This does make you wonder who the internet is even for. Online publishers spend all that time and effort to build websites that we will bend over backwards to avoid completely, and extract only the raw content. Some of the most bent-over people (sorry) are the team behind Project Gemini, which is an alternative internet protocol that allows you to experience websites as a series of documents (which is what they really are) rather than an over-designed splatter of data-hungry web apps masquerading as news publications.
This of course could never (and was never intended to) replace the web, because you can’t really build anything truly interactive or dynamic, like games, or online stores, etc. This is an internet for people who just want to find and ingest information, without all the noise. People on Gemini have constructed all kinds of aggregators that pull articles from the web so that others can read without hassle. They also write their own content and share it, and probably descend into petty arguments just like with any other online space.
Learning about how Gemini works has made me think about how content creators would operate in its ecosystem: if there was a way to securely send payments on this protocol, in theory content creators could just make content and get paid for it directly, without having to rely on some kind of rigid creator platform taking a cut of every transaction and payout. I also don’t even think anyone would call them ‘content creators’, because really that’s just a silly marketing categorisation; a kind of synthetic demographic of internet users from which corporations can extract labour (the making of content) and money (a cut of every subscription payment). If everyone was truly free to actually make content outside the confines of ‘platforms’, things would be very different. You certainly wouldn’t get any mishaps like the recent one on Patreon, where something fucked up with their payment providers and creators woke up to a sudden halt in their income.
Okay but what about libraries? Remember those?
It’s funny, legacy media organisations and ‘content creators’ both want the same thing in the end: to get paid for the work they produce. BUT where a legacy media org is dripping with resources and a well-established reputation, a content creator only has an iPad with a cracked screen and 2.5k followers on a website that is now called ‘X’.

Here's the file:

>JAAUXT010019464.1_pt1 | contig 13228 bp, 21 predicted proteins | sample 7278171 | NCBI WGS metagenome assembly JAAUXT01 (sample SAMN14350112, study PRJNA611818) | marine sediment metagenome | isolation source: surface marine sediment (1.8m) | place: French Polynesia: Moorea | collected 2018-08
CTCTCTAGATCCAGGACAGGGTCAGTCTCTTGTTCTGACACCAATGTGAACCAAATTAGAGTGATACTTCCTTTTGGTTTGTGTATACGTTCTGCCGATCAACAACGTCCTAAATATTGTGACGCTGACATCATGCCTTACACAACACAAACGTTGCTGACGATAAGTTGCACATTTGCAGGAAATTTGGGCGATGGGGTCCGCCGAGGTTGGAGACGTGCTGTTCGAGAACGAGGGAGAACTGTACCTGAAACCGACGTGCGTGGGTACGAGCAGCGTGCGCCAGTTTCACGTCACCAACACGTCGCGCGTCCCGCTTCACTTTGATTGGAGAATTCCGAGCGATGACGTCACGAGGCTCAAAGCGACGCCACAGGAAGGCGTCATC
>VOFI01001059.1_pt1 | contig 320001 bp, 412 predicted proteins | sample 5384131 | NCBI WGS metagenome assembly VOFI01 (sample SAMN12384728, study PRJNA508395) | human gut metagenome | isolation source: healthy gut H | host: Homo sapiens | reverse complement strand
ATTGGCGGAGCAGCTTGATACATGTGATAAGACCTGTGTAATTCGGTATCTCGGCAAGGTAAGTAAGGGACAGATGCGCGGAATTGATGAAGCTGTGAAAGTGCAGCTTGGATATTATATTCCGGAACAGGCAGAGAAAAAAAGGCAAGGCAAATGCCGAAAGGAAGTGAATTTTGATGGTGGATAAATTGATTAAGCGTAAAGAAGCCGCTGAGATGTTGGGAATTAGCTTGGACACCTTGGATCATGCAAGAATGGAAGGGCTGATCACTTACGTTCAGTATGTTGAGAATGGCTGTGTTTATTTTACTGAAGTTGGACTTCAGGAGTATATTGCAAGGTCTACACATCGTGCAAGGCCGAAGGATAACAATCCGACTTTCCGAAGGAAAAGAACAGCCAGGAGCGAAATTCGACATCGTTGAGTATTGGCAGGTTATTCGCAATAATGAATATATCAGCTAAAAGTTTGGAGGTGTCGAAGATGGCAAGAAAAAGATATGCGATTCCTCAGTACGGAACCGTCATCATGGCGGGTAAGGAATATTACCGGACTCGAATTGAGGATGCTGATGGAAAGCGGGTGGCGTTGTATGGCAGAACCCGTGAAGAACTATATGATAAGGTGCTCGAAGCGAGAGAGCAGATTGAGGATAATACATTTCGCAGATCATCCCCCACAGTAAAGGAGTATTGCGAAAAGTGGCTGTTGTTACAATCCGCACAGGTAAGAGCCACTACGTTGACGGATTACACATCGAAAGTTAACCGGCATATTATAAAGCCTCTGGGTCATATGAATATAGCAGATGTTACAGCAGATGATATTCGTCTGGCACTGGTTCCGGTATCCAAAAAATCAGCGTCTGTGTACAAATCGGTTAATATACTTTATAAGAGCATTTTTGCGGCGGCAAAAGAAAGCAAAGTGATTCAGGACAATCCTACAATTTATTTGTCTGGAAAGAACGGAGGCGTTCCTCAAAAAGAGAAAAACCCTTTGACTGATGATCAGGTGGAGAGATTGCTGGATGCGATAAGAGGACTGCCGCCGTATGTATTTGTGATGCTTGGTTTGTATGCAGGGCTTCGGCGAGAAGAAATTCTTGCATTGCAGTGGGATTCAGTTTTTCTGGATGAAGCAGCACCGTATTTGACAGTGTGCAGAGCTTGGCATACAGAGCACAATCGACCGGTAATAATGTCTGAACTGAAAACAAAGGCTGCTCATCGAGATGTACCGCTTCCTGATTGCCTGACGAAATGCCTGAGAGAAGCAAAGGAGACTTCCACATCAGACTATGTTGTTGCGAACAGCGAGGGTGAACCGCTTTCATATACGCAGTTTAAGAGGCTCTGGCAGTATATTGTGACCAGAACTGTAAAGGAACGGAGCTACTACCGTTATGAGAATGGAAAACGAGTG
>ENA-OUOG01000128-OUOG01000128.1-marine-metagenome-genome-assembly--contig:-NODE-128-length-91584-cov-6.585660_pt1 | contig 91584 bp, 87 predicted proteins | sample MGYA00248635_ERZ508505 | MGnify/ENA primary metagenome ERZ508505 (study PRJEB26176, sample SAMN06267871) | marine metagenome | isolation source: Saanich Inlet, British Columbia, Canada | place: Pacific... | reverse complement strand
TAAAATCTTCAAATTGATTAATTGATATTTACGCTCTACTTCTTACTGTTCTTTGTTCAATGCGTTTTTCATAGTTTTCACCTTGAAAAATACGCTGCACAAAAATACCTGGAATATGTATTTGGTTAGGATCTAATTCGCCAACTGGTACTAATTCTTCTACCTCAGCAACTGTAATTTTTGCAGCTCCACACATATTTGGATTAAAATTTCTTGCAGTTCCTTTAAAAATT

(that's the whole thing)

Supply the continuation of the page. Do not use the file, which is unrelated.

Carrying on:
The logics of our present dark and crumbling reality mean that legacy media institutions, such as dusty old book publishers, don’t even make money from books anymore — they make money from suing libraries. You may have heard that recently Hachette, HarperCollins, Wiley, and Penguin Random House have just sued The Internet Archive for making their books available in their online library, and so now The Archive will have to stop lending all commercially available books by these particular publishers.
Before we continue I need to make something abundantly clear: The Internet Archive is just a library; it’s a fucking library, okay?? It collects and purchases A LOT of media and puts it in a free and open archive so people can look at it and delight at the wonders of human creativity. You know, A LIBRARY. Why would BOOK PUBLISHERS be mad at LIBRARIES?
The Internet Archive mimics the mechanics of a brick and mortar library by using controlled digital lending (CDL) which means if only one physical copy of the book exists among The Internet Archive’s collection, then the digitised version can only be borrowed by one person at a time. They use encryption to ensure that their digitised versions of books and texts can’t be copied across the web infinitely — which is exactly what Hachette et al are afraid of. But what they fail to understand is that the whole point of a library is to prevent this kind of piracy. If the information is already free and open for all, then it’s free and open for all — you can’t ‘steal’ what’s free! Smh 💆♀️.
All this lawsuit has done is squeeze money out of a very cool non-profit, and ensure that the publishers own books are read by less people. I’m more than sure that this behaviour is not the product of an unreasonable phobia of digitisation, but rather a way to compensate for a drop in book sales. I don’t know anything about publishing obviously, but maybe they should consider producing better books or, I don’t know, adapt to shifting market trends.
I mentioned this when discussing platform decay: the control of content for profit results in channels of information being closed down, giving us less choice. There is an assumption that making information free and open will somehow devalue it — but the value in information isn’t in what people will pay for it, it’s surely in what they can learn from that information.